Methods for Characterizing Disease-Associated ATP-Sensitive Potassium Channel Mutations

Methods Mol Biol. 2018:1684:85-104. doi: 10.1007/978-1-4939-7362-0_8.


The ATP-sensitive potassium (KATP) channel formed by the inwardly rectifying potassium channel Kir6.2 and the sulfonylurea receptor 1 (SUR1) plays a key role in regulating insulin secretion. Genetic mutations in KCNJ11 or ABCC8 which encode Kir6.2 and SUR1 respectively are major causes of insulin secretion disorders: those causing loss of channel function lead to congenital hyperinsulinism, whereas those causing gain of channel function result in neonatal diabetes and in some cases developmental delay, epilepsy, and neonatal diabetes, referred to as the DEND syndrome. Understanding how disease mutations disrupt channel expression and function is important for disease diagnosis and for devising effective therapeutic strategies. Here, we describe a workflow including several biochemical and functional assays to assess the effects of mutations on channel expression and function.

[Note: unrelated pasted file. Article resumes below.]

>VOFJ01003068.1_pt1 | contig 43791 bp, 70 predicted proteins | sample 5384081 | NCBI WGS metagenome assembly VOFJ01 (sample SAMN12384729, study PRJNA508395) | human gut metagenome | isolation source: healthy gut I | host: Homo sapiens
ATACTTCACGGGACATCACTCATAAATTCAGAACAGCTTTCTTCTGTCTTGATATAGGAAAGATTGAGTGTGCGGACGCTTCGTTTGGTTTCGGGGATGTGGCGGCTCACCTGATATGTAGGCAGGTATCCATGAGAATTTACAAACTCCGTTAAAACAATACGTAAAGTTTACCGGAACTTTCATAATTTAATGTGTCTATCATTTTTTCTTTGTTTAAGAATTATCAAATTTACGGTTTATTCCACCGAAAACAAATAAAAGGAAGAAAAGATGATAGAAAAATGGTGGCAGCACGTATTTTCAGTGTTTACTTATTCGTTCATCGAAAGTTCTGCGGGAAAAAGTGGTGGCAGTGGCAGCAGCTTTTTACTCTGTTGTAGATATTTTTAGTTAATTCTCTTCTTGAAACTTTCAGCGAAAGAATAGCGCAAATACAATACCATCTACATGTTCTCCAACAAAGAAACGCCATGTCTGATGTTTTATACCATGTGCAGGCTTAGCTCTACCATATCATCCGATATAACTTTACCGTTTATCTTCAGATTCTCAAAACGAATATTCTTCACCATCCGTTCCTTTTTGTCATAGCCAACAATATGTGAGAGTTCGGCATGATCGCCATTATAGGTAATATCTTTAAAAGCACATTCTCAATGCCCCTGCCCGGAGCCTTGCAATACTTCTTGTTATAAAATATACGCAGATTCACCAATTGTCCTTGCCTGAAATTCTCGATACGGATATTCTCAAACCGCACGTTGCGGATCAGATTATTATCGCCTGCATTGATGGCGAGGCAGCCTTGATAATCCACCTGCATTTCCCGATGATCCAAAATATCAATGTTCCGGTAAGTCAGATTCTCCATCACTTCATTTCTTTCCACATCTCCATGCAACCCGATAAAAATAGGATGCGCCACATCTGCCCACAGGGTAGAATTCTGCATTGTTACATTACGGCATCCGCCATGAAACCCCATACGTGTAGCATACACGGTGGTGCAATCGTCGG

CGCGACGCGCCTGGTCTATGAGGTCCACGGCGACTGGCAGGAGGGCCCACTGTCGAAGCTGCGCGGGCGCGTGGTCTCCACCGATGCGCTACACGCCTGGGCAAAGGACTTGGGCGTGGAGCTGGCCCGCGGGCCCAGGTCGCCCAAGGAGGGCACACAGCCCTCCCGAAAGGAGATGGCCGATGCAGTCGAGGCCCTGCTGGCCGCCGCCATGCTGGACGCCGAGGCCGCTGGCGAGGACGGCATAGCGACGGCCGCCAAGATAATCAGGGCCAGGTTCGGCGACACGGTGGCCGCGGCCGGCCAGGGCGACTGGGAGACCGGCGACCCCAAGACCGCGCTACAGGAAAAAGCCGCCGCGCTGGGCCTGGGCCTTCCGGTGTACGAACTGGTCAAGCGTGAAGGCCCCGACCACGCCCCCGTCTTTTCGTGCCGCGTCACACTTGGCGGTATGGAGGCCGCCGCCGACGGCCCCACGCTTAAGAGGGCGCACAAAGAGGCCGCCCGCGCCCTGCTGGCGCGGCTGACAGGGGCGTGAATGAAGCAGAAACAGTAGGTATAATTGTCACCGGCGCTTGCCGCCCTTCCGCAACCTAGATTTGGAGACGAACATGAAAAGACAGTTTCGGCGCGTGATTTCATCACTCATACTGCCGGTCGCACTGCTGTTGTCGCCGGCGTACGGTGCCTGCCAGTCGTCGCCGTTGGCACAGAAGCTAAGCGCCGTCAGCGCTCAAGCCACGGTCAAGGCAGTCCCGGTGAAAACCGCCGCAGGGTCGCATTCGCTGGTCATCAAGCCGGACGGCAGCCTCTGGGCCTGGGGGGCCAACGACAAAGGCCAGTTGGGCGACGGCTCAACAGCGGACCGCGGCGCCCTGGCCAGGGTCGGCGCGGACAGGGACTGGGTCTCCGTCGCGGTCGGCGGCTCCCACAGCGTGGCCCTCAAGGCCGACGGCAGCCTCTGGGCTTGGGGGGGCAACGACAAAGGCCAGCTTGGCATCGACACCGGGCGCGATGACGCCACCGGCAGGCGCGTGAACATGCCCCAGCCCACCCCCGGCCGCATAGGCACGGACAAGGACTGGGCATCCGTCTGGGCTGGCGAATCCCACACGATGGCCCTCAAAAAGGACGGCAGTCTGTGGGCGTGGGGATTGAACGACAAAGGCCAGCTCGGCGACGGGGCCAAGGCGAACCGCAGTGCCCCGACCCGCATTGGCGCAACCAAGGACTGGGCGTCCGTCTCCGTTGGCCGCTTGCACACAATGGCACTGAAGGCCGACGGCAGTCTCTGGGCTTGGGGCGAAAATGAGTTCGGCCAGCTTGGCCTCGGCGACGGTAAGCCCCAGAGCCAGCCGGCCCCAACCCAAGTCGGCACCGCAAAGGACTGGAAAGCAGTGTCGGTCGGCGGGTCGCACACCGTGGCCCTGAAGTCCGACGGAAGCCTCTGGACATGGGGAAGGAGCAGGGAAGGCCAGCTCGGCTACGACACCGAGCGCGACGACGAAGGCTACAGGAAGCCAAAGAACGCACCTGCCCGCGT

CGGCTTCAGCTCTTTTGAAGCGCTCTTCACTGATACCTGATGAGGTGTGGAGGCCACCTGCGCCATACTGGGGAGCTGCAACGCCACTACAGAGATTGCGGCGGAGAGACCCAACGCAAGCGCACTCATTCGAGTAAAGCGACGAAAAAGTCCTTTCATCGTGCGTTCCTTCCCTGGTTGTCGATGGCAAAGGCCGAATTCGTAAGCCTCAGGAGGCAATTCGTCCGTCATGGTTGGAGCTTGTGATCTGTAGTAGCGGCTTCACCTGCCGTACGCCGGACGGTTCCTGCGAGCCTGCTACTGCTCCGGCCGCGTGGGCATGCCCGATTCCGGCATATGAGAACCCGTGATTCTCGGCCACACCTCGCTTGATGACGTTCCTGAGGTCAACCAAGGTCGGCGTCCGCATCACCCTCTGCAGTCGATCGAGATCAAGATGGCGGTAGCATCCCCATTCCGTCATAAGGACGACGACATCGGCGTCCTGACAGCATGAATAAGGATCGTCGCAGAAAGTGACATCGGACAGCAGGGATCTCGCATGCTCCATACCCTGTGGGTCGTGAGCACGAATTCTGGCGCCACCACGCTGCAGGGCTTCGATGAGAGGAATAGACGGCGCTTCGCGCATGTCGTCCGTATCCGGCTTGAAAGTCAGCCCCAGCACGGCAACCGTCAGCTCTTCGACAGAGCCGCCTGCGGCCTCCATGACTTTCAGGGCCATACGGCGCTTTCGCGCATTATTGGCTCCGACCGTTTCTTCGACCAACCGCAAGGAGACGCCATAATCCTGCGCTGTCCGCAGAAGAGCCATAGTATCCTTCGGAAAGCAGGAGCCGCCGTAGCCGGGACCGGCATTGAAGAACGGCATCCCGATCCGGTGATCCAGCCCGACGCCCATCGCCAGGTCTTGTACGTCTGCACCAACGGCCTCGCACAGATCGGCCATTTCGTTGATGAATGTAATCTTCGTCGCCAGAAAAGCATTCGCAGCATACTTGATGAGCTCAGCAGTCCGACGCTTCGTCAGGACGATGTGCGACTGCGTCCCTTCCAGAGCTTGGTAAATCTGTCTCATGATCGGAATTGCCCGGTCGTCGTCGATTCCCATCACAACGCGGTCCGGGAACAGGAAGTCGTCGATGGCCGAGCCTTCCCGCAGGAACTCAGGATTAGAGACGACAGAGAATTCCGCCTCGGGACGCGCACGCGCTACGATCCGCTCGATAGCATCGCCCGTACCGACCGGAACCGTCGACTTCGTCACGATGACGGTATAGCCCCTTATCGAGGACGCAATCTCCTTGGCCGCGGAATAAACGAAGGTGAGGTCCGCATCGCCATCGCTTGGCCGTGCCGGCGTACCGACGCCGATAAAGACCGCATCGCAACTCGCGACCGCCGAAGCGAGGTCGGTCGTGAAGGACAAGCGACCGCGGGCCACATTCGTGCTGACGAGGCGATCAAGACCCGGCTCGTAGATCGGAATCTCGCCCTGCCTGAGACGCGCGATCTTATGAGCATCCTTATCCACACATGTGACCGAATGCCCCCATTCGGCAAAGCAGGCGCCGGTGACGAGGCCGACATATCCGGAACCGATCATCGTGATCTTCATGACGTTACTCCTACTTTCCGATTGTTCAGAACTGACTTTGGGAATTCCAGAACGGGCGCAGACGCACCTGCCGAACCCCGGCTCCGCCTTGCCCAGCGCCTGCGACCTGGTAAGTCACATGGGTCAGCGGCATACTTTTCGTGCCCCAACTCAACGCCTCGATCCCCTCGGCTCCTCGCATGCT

Keywords: Channelopathy; Congenital hyperinsulinism; DEND syndrome; Inwardly rectifying potassium channel Kir6.2; KATP channel; Neonatal diabetes; Sulfonylurea receptor 1.

MeSH terms

  • Animals
  • Blotting, Western
  • COS Cells
  • Chlorocebus aethiops
  • Congenital Hyperinsulinism / genetics
  • Diabetes Mellitus / genetics
  • Diazoxide / pharmacology*
  • Gene Expression Regulation
  • Genetic Predisposition to Disease
  • Glyburide / pharmacology*
  • Humans
  • Infant, Newborn
  • Mutation
  • Patch-Clamp Techniques
  • Potassium Channels, Inwardly Rectifying / genetics*
  • Potassium Channels, Inwardly Rectifying / metabolism
  • Sulfonylurea Receptors / genetics*
  • Sulfonylurea Receptors / metabolism
  • Workflow


  • ABCC8 protein, human
  • Kir6.2 channel
  • Potassium Channels, Inwardly Rectifying
  • Sulfonylurea Receptors
  • Diazoxide
  • Glyburide